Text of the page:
Ken Shamrock:

 

Ken Shamrock had it all. He was the first American MMA superstar with the look, the charisma and more importantly the skill to become the biggest attraction in the sport. His time spent training and fighting in Japan had put him light-years ahead of his contemporaries; he was a rare breed that possessed the wrestling and fitness of an all-American athlete, with the submission savvy to survive against the Brazilian and Japanese grapplers. So where did it all go wrong?

 

Shortly after being dubbed ?The World?s Most Dangerous Man? by ABC News, Shamrock returned to his pro wrestling roots in the midst of his fighting prime. When he returned to MMA in 2001, his body was wracked with injuries and steroid/painkiller abuse and the game had changed. Shamrock suffered embarrassing loss after embarrassing loss, being finished by Tito Ortiz (three times), Kazushi Sakuraba and semi-retired Englishman Robert Berry. After winning his most recent fight (against a morbidly obese fighter who sadly passed away shortly after the bout due to issues related to his massive weight), Shamrock was busted for steroids and suspended for a year. The suspension killed off plans for nostalgia-fuelled superfights against long-time rival Tank Abbot and adoptive brother Frank.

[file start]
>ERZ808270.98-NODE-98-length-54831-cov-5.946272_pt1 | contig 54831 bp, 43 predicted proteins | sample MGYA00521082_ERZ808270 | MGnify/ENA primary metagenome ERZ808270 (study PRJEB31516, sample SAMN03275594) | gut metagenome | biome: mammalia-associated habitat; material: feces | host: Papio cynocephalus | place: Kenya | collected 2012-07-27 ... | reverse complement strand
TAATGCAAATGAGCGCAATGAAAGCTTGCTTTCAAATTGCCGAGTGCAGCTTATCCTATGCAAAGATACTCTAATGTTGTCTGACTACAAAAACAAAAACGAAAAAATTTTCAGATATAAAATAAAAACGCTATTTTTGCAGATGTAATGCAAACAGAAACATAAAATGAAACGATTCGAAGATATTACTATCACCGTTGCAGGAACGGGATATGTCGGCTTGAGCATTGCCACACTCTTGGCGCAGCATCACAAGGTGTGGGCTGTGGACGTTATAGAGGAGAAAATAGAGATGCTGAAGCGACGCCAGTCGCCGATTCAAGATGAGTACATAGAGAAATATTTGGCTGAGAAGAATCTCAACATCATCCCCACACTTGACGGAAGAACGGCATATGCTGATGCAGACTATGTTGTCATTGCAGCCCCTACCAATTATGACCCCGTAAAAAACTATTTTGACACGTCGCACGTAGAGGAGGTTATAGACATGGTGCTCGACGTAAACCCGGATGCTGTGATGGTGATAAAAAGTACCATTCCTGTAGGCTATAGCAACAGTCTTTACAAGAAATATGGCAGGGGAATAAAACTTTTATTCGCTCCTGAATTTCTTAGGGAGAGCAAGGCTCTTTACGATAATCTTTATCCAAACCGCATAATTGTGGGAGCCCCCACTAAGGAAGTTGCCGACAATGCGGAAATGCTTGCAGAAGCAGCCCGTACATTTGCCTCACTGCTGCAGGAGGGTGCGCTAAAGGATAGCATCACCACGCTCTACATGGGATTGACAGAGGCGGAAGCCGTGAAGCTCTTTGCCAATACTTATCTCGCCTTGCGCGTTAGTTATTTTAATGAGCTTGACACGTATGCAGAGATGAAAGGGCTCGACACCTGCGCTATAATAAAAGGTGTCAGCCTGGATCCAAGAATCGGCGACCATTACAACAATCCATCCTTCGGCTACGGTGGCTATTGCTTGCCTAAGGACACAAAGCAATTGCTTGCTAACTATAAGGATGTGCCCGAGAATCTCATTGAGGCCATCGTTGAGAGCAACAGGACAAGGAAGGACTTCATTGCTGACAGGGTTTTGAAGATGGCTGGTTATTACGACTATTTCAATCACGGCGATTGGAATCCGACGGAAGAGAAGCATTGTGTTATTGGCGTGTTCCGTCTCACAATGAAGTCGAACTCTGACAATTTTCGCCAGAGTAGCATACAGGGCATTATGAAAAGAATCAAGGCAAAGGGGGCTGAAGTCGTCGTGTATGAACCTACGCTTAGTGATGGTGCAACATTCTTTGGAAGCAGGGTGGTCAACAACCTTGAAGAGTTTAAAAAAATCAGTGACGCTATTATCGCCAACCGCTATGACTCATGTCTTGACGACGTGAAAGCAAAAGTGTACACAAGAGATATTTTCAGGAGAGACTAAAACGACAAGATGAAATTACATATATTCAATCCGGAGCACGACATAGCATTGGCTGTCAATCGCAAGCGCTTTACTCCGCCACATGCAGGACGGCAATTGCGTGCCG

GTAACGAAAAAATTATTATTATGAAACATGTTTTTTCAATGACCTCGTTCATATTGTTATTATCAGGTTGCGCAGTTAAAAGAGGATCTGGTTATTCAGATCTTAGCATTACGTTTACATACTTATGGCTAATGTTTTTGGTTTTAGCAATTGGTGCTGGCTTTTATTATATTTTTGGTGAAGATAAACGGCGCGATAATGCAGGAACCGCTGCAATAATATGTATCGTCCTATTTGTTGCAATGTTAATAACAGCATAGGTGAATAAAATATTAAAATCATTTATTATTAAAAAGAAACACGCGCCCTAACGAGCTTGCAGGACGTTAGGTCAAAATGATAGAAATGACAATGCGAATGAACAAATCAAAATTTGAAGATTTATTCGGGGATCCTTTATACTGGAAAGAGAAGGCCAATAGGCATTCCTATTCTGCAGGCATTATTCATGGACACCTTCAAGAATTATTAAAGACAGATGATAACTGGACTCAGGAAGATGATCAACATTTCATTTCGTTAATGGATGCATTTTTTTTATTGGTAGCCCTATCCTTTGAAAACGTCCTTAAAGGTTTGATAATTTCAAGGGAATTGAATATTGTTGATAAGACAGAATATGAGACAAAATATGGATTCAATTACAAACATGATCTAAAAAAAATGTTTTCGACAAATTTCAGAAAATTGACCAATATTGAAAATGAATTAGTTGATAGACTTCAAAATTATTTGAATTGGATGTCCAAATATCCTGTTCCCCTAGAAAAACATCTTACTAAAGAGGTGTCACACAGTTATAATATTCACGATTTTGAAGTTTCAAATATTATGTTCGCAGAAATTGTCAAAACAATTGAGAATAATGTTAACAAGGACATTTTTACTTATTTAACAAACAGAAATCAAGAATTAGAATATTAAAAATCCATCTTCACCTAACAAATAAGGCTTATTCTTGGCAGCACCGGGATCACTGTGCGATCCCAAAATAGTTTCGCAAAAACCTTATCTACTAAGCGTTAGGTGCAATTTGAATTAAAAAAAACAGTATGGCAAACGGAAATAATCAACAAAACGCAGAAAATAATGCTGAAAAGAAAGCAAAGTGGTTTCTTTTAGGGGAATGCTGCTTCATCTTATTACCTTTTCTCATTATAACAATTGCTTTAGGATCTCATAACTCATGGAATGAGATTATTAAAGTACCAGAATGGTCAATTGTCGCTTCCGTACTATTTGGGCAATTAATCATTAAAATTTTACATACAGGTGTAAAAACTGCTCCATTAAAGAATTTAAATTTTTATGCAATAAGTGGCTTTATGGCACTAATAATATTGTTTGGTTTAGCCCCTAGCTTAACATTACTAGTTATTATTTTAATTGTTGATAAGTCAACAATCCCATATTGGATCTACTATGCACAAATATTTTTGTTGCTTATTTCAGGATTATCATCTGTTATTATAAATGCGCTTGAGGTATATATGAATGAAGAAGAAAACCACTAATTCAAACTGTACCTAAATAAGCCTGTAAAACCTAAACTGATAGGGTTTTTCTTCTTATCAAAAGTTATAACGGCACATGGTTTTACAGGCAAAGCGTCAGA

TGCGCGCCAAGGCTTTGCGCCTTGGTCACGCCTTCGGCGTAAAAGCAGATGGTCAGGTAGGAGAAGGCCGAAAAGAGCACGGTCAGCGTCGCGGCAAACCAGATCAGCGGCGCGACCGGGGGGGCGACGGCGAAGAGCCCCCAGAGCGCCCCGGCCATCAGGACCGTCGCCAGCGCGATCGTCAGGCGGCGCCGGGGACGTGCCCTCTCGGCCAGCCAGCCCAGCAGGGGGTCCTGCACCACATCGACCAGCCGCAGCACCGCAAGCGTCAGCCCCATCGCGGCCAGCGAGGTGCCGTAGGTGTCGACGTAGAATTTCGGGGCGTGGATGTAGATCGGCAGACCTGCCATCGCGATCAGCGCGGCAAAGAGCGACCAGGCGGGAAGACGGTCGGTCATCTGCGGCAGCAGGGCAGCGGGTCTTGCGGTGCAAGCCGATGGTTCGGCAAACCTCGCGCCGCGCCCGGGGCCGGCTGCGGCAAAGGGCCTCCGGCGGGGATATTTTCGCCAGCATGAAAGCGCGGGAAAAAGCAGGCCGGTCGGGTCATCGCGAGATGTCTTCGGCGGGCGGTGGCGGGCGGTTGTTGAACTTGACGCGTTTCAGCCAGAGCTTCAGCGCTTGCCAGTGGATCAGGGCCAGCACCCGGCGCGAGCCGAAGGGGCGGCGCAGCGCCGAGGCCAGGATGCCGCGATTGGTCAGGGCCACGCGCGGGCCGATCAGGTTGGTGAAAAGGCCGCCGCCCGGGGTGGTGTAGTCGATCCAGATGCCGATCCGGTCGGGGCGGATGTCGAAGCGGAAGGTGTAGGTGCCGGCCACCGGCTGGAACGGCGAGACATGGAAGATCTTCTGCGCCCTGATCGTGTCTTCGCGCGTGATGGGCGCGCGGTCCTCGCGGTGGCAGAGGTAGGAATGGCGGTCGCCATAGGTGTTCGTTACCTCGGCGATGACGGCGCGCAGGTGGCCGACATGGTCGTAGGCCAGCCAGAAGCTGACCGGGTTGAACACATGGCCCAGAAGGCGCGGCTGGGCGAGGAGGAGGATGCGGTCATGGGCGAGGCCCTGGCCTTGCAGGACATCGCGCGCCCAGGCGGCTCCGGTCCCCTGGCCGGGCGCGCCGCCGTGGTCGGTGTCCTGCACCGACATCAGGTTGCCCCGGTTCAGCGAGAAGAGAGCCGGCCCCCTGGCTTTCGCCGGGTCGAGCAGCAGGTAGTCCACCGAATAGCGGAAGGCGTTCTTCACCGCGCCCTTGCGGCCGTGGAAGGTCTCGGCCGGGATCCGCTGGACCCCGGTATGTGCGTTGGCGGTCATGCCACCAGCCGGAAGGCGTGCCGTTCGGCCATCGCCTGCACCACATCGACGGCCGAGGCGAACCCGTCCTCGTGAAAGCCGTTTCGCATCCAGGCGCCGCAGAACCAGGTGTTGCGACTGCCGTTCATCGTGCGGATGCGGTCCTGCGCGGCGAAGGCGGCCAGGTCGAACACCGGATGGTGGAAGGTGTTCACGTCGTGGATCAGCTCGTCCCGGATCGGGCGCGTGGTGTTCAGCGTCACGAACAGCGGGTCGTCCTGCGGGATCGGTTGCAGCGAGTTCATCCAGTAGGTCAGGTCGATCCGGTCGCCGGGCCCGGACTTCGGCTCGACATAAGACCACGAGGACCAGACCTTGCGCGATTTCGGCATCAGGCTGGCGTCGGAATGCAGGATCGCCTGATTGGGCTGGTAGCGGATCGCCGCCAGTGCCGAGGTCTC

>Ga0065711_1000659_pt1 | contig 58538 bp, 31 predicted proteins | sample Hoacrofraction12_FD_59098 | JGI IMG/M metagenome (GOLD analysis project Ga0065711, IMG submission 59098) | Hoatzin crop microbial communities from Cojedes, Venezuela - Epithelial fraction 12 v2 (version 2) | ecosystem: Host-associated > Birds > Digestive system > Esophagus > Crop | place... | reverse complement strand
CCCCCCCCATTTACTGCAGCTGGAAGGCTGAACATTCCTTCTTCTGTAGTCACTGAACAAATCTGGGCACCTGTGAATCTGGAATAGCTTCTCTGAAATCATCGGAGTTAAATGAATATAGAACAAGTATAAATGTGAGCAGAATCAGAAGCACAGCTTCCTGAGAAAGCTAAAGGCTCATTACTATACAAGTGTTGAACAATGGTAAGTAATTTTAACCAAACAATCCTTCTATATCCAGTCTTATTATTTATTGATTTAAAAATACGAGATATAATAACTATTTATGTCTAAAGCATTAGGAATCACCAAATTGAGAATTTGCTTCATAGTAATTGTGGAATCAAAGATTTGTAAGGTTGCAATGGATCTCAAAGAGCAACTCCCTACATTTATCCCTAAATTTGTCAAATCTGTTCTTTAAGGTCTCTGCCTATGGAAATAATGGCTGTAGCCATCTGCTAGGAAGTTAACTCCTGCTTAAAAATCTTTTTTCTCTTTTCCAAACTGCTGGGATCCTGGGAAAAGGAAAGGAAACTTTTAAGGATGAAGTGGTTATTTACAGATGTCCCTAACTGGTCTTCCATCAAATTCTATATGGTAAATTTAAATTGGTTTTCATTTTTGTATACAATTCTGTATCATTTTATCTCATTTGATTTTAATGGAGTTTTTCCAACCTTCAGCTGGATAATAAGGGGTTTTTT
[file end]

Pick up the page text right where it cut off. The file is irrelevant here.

If you thought things couldn?t get any worse for ?The World?s Most Dangerous Man?; think again?just a few short weeks ago his long running legal battle against the UFC for breach of contract came to a close. Shamrock not only lost the case, but was hit by a $150,000 legal bill. A clause in UFC fighter?s contracts requires them to foot the bill for any unsuccessful litigious action against the promotion. Perhaps ?The Worlds Most Unfortunate Man? would be a more fitting moniker for the MMA legend these days?

 

Josh Barnett:

 

Barnett was a Ken Shamrock for the modern age of MMA; equally proficient in grappling, striking and wrestling, with the look of an American superhero and more charisma than a bus full of pro wrestlers. For longer than most people on this list, Barnett actually lived up to the hype too, cumulating in his UFC 36 heavyweight title victory over Randy Couture. Everything was going just swimmingly?until he tested positive for steroids immediately after the fight.